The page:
PF Gold P: 7,363 In the US, power comes to your house from a transformer at the street. The transformer steps down the high voltage at the street to about 240V and the transformer's secondary coil is center-tapped. This center-tap forms the neutral leg of the AC circuit and the two end-taps are tied to the two "legs" of the AC circuits at the breaker-box, supplying ~120V to either leg. At the breaker-box (actually at the supply-box) there is a hard ground reference made to a metal probe driven into the ground (earth) and the neutral in your house is referenced to that. If you will look at a common grounded 120V receptacle you will see a couple of screws on the right (as seen from the front) where the "hot" wires can be connected (there are two screws so that you can chain from one receptacle to another) and on the left, there are two screws for "neutral" and one (often tinted green) for the ground connection. The two "hot" legs are out-of-phase with each other (being taken from the end-taps of the transformer's secondary coil). Often, instead of running power through a single leg and neutral, power will be run across both legs, yielding a full 240V potential. This is most often done when high power is required, as in an electric oven, clothes dryer, well pump, high-capacity air conditioner, etc.
 P: 2 In a three phase AC power system, the purpose of the neutral is to carry the inbalance load of the energized conductors back to the source. If the system is completely blanced then there is no current on the neutral. There is no electrical pressure applied therefore no shock. On a single phase system, since there is no possibility of balance between the phases, the neutral provides the total return path back to the source.
P: 2,536
 Quote by josh25w On a single phase system, since there is no possibility of balance between the phases, the neutral provides the total return path back to the source.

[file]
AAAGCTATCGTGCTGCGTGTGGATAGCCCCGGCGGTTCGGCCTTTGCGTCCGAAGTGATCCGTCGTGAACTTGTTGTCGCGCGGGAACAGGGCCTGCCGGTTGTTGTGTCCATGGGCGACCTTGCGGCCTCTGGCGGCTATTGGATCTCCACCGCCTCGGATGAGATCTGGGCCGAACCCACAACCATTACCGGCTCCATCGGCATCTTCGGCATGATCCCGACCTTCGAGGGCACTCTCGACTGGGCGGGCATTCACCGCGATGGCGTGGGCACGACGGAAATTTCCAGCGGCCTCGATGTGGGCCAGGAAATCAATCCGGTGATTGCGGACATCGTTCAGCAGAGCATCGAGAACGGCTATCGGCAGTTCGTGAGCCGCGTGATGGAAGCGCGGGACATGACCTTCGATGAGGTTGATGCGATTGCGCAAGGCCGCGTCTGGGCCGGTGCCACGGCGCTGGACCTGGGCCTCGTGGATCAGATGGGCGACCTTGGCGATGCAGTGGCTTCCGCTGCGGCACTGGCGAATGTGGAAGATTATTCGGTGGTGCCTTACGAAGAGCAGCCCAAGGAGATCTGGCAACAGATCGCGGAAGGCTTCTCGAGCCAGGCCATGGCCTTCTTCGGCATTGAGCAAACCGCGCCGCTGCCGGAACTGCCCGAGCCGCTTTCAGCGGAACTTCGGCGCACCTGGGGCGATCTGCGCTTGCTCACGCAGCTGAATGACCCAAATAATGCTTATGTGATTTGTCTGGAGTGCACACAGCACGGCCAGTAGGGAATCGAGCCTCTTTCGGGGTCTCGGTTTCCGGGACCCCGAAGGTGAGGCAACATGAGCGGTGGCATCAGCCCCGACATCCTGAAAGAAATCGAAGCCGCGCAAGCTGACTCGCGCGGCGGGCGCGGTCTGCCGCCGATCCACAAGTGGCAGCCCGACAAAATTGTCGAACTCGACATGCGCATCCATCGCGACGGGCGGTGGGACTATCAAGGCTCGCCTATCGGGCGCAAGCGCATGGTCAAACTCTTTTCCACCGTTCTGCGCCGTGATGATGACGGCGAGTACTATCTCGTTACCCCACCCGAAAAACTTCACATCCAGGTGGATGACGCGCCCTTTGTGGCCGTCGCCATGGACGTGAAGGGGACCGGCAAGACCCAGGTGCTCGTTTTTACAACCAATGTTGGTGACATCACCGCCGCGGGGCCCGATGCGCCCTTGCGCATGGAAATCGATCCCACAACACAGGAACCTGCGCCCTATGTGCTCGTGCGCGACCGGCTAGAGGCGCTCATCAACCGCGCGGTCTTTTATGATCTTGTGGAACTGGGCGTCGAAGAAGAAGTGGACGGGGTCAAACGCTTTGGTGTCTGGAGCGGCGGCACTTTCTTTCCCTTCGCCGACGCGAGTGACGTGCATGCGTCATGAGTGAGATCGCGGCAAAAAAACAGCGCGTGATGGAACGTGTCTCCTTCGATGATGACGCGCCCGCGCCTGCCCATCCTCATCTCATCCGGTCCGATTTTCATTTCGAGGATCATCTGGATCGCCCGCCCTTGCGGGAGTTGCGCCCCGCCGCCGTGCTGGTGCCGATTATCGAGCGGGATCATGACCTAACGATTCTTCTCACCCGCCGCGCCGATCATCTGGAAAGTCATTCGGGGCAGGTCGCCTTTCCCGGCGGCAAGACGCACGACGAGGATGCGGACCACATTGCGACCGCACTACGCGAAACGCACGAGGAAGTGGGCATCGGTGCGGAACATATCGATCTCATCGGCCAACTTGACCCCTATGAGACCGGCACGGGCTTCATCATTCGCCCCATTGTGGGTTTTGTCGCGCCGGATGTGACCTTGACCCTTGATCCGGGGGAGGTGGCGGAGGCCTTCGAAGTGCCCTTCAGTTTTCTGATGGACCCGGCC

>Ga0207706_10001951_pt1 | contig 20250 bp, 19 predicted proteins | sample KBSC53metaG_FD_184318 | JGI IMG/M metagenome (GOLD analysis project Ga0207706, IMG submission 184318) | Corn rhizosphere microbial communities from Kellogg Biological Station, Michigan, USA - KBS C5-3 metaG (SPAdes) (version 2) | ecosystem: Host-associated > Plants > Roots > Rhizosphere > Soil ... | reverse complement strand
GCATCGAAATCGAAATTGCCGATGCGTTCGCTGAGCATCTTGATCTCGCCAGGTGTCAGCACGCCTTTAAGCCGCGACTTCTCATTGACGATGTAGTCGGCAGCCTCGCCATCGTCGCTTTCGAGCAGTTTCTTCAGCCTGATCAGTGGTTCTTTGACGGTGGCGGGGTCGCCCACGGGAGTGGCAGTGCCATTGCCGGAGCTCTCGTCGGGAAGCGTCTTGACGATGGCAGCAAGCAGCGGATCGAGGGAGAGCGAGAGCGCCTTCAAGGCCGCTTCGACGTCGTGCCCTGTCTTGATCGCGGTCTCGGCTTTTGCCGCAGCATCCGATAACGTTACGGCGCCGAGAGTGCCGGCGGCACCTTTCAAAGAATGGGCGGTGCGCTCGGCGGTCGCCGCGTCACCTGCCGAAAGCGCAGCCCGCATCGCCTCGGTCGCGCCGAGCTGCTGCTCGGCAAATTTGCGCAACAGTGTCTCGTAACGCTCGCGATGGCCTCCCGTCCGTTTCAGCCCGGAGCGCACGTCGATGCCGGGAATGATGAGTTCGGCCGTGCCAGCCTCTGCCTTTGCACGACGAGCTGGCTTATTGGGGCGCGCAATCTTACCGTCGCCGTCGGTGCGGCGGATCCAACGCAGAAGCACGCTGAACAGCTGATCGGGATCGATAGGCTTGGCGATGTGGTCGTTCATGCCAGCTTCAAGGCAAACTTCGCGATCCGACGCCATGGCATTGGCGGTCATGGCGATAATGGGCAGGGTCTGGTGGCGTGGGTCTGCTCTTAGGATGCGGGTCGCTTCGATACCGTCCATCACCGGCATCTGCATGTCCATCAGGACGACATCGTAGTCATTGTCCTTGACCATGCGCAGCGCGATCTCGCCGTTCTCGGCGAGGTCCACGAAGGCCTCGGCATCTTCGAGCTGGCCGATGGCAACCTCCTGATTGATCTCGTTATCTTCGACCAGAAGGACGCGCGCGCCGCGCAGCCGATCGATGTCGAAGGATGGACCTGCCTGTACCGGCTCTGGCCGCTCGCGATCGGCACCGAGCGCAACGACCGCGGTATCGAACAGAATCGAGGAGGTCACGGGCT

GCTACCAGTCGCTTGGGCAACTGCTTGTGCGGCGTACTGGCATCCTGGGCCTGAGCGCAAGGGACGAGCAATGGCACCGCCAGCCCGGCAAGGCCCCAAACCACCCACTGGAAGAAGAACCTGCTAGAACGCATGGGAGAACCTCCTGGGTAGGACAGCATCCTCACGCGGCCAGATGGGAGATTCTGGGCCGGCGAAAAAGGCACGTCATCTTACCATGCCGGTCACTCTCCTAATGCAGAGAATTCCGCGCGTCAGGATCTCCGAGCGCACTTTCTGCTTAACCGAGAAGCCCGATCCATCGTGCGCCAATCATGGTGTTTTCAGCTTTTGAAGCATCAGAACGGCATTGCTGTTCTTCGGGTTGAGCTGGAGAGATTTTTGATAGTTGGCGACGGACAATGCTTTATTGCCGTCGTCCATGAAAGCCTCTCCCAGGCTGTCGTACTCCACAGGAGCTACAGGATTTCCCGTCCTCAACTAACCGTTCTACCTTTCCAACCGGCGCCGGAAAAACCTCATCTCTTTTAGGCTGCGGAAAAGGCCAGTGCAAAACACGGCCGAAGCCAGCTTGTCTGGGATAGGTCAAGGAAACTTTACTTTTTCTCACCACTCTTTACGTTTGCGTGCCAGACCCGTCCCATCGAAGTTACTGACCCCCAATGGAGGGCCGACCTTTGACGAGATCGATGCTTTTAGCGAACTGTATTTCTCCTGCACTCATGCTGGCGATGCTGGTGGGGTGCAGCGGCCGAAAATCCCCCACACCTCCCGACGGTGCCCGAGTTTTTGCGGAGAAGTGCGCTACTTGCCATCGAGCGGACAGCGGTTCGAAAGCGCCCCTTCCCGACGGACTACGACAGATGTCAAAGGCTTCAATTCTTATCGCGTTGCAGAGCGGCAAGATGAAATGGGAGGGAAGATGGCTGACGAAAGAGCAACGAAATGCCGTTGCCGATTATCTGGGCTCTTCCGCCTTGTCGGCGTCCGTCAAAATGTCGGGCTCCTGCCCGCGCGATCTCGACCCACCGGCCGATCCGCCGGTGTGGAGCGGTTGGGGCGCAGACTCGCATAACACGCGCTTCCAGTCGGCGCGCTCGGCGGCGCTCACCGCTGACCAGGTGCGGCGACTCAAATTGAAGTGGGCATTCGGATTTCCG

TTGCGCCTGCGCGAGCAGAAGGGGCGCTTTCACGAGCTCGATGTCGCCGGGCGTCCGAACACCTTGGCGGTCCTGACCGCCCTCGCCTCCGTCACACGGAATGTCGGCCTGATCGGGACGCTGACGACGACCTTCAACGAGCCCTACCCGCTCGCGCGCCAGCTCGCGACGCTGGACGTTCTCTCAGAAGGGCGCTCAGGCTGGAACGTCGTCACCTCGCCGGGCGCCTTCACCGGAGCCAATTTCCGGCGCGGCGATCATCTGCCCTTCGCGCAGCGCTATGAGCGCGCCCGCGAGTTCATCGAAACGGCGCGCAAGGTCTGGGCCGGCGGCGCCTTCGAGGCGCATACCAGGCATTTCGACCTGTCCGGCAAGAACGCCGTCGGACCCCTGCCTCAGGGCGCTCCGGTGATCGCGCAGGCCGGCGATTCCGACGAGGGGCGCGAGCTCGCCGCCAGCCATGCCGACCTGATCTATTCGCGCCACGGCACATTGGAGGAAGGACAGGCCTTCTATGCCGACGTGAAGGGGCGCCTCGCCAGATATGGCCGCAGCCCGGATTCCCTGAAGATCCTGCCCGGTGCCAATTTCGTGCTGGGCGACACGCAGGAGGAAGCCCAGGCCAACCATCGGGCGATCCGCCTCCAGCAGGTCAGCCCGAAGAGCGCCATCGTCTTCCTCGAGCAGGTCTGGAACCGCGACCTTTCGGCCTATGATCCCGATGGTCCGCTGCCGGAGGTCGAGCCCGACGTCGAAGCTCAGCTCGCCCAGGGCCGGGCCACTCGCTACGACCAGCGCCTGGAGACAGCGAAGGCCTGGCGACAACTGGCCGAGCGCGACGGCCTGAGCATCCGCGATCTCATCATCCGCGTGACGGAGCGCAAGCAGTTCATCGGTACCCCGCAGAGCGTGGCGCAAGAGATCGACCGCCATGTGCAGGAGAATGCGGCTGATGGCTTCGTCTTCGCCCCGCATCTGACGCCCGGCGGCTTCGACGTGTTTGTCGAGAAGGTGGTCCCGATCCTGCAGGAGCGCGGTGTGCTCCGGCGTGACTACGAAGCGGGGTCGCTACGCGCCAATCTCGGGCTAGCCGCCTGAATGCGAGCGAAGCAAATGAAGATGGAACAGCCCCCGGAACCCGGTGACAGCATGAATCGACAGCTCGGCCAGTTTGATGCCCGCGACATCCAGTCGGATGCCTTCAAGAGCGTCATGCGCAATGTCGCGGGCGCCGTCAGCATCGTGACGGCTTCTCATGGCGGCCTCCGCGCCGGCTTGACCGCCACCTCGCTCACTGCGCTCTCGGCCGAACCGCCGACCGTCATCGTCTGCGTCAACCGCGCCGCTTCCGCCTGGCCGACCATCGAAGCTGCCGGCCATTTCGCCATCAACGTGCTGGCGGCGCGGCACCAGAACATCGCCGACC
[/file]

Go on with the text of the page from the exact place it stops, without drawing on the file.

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Ummmm, no. In a split-phase 240/120 volt system in a U.S. residence if the two hot legs are carrying the same current and are both carrying the same type of load (non-inductive for instance) then the neutral will not be carrying any current.
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Bad enough you misinform, but why dig up a thread last posted in over a year and a half ago?
P: 24
 Quote by Averagesupernova - Ummmm, no. In a split-phase 240/120 volt system in a U.S. residence if the two hot legs are carrying the same current and are both carrying the same type of load (non-inductive for instance) then the neutral will not be carrying any current. - Bad enough you misinform, but why dig up a thread last posted in over a year and a half ago?
I must agree this is an old post hence my amusment when my email notified me but you may have misunderstood him as 'single phase' in itself here in uk means 1 phase with neutral which is 230v and not split phase... 2 or 3phases here would be 400v so i see you are both correct in your answers but your terminology may differ' depending on your location, its a niggle of the forum that it dosn't express users country of origin under their user name, it would clear up alot of confusion.
 P: 2 I am so sorry that I offended you. It sounds like you lost a few hours of sleep over the whole ordeal. I should have been more specific. What I was referring to was on the distribution side. A single phase circuit would include just one primary (energized conductor) and the neutral in a wye configuration. Therefore, the neutral would carry the return path to the source. I didn't think anyone would get so upset that I didn't put my example into a format that they are familiar with. So sorry.